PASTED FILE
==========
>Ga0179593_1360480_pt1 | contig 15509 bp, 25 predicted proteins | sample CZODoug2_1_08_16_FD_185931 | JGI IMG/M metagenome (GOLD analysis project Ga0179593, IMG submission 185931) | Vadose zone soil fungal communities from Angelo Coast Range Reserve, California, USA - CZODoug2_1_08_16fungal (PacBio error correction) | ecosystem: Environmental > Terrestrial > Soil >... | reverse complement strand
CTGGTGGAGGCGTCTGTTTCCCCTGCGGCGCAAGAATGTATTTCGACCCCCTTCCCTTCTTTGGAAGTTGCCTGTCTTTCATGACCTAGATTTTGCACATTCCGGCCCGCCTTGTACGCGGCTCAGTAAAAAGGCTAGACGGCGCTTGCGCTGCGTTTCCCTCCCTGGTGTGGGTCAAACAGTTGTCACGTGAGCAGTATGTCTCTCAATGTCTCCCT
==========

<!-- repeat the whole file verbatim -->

>Ga0179593_1360480_pt1 | contig 15509 bp, 25 predicted proteins | sample CZODoug2_1_08_16_FD_185931 | JGI IMG/M metagenome (GOLD analysis project Ga0179593, IMG submission 185931) | Vadose zone soil fungal communities from Angelo Coast Range Reserve, California, USA - CZODoug2_1_08_16fungal (PacBio error correction) | ecosystem: Environmental > Terrestrial > Soil >... | reverse complement strand
CTGGTGGAGGCGTCTGTTTCCCCTGCGGCGCAAGAATGTATTTCGACCCCCTTCCCTTCTTTGGAAGTTGCCTGTCTTTCATGACCTAGATTTTGCACATTCCGGCCCGCCTTGTACGCGGCTCAGTAAAAAGGCTAGACGGCGCTTGCGCTGCGTTTCCCTCCCTGGTGTGGGTCAAACAGTTGTCACGTGAGCAGTATGTCTCTCAATGTCTCCCT